In the run-up to Monday’s debate on amendments to the Marriage (Same Sex) Bill, Glasgow South MP Tom Harris has responded to constituents who have urged him to support various changes to the legislation:
Thank you for contacting me about the Marriage (Same Sex) Bill in advance of its returning to the floor of the House of Commons next week for its Report Stage and Third Reading.
I completely understand your objection to Labour’s decision to impose a whip during the votes on the Report Stage of the Bill proceedings. However, I can assure you that I will not be changing my vote on any issue as a result of my party imposing a whip. While it is true that Labour has imposed a whip on votes taking place on some amendments to the Bill, there will be a free vote on the Third Reading, when MPs will indicate their support or otherwise for the entire Bill.
I have now had an opportunity to look at the amendments to the Bill tabled by MPs in advance of next week’s debate.
I do not believe it is acceptable for anyone to cite their religious beliefs as grounds for excusing themselves from his or her public duties. Were this to be enshrined in law, what guarantees would we have that teachers would not refuse to teach the scientific facts about, for example, the age of the earth because it contradicts the literal interpretation of creation provided by the Book of Genesis?
When the relationship between an individual and God starts to impede on the quality of life of others, that is when the state has a duty to act to ensure that all citizens, irrespective of race, sex, sexuality, or political or religious belief, receives the same level of service expected by everyone else.
There is one particular phrase in these amendments to which I particularly object: that a conscientious objection (to facilitating a marriage between people of the same sex) “must be based on a sincerely-held religious or other belief”.
Perhaps the mover of the amendment will be able, on the day, to define what he means by “other belief”. But as this amendment stands, a public servant – ie, someone paid from your and my taxes to provide a service to the public – would be able to boycott a gay wedding if he believed gay marriage was wrong. While I have said publicly many times that opposition from the church to same-sex marriage should not be dismissed as homophobia, this amendment as it stands clearly allows someone who dislikes the very idea of homosexuality to withhold his services, provided he is sincere in his belief. No civilized society would tolerate such a change to this Bill and if it is moved in its current form, I will vote against it.
‘Redefinition of marriage’
It has been suggested that supporting the Marriage (Same Sex) Bill is to advocate an “attack” on existing marriages, and that existing marriages require “protection” after the Bill is enacted. Yet no-one has yet explained how this “attack” will manifest itself. Extending the right to marry to gay couples will have absolutely no effect whatsoever on my own marriage, which will require no ”protection” from the state after the Bill becomes an Act.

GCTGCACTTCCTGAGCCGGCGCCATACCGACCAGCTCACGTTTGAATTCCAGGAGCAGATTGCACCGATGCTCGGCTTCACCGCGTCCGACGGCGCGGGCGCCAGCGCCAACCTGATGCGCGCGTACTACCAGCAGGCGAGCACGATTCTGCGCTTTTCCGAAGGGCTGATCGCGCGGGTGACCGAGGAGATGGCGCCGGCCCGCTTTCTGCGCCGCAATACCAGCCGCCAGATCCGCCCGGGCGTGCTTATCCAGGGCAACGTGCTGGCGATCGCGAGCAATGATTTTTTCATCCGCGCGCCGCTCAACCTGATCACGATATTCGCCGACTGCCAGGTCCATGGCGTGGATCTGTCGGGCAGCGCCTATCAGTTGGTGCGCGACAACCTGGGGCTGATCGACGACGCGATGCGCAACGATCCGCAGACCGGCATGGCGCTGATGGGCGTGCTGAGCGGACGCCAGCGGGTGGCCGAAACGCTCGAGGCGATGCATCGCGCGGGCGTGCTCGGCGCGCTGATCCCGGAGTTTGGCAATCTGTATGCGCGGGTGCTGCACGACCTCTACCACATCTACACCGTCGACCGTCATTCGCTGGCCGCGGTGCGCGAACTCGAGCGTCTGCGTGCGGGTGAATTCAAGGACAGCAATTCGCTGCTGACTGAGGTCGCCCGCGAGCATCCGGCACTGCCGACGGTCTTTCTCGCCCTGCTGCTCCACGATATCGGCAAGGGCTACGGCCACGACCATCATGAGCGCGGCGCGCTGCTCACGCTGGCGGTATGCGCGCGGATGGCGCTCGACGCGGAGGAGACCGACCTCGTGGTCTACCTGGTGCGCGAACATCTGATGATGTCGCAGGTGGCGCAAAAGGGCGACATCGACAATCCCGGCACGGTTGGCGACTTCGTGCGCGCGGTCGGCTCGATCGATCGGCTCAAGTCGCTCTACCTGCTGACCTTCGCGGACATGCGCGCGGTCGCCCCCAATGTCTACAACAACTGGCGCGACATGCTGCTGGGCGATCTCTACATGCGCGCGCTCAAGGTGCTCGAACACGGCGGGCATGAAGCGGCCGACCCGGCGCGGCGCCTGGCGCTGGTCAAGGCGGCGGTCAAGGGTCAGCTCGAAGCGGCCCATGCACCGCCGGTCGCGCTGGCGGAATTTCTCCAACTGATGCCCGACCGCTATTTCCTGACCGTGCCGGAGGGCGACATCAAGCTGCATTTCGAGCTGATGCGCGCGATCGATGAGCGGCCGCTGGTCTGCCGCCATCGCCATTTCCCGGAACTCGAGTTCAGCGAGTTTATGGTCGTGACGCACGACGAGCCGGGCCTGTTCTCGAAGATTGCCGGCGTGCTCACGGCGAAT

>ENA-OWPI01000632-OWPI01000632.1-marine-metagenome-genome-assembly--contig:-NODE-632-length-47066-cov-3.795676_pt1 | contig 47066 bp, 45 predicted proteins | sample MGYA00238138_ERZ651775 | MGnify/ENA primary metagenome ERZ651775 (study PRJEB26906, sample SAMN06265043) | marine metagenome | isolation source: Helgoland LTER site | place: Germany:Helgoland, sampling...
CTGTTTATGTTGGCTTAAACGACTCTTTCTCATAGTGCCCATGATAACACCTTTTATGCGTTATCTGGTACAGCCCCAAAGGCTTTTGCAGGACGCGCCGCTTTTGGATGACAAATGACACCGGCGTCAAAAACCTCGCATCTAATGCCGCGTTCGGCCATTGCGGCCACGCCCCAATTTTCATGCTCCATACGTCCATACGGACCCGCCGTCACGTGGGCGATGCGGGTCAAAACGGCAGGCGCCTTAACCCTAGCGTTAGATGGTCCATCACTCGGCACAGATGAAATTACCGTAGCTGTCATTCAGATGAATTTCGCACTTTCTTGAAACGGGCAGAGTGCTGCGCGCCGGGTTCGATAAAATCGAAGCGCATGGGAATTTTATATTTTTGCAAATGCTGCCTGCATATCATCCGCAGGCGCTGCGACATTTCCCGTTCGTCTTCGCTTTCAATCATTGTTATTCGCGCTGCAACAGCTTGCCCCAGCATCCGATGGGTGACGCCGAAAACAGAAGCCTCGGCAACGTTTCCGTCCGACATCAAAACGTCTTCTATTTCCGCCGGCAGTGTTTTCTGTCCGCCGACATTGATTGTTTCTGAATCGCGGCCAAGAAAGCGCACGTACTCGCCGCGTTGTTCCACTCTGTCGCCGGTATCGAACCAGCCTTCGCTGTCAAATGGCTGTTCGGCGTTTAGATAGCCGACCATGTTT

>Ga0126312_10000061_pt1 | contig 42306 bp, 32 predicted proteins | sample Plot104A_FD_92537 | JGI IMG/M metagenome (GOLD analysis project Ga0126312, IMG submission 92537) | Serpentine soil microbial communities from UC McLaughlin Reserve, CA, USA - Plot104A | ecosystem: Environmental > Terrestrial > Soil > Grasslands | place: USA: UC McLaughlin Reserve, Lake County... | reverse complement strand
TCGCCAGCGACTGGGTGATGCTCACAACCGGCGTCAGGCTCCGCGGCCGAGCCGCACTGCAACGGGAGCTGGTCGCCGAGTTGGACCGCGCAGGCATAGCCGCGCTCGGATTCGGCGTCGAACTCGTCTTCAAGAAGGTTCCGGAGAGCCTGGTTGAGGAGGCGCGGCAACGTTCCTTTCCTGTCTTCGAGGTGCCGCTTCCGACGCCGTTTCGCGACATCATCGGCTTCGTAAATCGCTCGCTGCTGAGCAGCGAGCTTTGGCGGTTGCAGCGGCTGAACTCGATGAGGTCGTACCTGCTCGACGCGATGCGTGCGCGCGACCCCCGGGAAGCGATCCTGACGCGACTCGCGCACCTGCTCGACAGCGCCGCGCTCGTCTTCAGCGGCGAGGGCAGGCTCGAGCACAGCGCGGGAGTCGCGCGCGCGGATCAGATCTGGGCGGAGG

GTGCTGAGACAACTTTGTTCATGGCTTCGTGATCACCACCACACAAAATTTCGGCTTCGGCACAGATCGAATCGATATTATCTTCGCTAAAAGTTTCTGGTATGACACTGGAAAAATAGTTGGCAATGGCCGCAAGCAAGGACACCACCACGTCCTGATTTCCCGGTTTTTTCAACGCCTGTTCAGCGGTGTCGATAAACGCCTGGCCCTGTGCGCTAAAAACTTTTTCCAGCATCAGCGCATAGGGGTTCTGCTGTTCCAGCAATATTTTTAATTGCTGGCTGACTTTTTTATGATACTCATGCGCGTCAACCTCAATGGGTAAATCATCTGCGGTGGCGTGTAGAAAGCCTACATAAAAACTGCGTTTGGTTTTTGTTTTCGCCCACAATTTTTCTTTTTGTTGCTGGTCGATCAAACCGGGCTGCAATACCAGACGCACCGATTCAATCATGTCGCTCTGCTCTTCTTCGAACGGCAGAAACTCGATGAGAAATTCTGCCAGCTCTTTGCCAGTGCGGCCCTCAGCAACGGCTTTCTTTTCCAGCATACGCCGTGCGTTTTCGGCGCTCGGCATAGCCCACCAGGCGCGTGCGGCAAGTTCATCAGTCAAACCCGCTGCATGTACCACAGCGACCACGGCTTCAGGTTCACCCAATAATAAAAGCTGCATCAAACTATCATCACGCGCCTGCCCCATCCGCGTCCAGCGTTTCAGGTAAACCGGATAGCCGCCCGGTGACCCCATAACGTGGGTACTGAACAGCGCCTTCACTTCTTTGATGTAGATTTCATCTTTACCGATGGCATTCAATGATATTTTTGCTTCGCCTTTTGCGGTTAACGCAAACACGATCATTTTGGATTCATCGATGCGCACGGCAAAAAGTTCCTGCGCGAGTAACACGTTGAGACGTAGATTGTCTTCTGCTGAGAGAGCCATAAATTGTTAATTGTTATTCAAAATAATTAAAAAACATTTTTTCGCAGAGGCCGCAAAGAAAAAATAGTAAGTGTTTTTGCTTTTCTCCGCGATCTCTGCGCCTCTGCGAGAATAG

I have received a number of requests from constituents to support the amendment calling for the public to be consulted in a referendum before the Bill is enacted. These constituents claim that such a vote is necessary because same-sex marriage was not included in any party manifesto at the last election. I will not do so. Parliament is frequently and inevitably called upon to pass judgment on issues which were not explicitly flagged up in party manifestos. Same-sex marriage is an issue of fundamental human rights. It should not, therefore, be subject to a popularity contest.
Such a social reform is either worth pursuing on its own merits, irrespective of the support it carries among the public, or it is not. I’m prepared to be proved wrong on this, but I understand that the legalisation of homosexuality was similarly not included in any party’s manifesto at the 1966 election. This necessary reform was nonetheless, rightly, enacted in the subsequent parliament.
As it happens, the evidence from any number of polling organisations would suggest that opposition to same-sex marriage – in my constituency as elsewhere – is confined to a minority.
I accept my responsibility to represent my constituents in parliament; on an issue like this, however, it is simply impractical to vote according to the wishes of all 68,000 of them, particularly when less than a tenth of one per cent of them have been in touch to express a view. I am not Glasgow South’s delegate to the House of Commons; I am its representative. That means that where I make a decision with which a majority of my constituents disagree, I can be removed at the subsequent election. I understand fully the sincerity with which opponents of same-sex marriage hold to their views and am prepared to face the democratic consequences of their disappointment at the next general election.
TOM HARRIS MP
Further reading: A Christian perspective on same-sex marriage (article for the Christian Socialist Movement)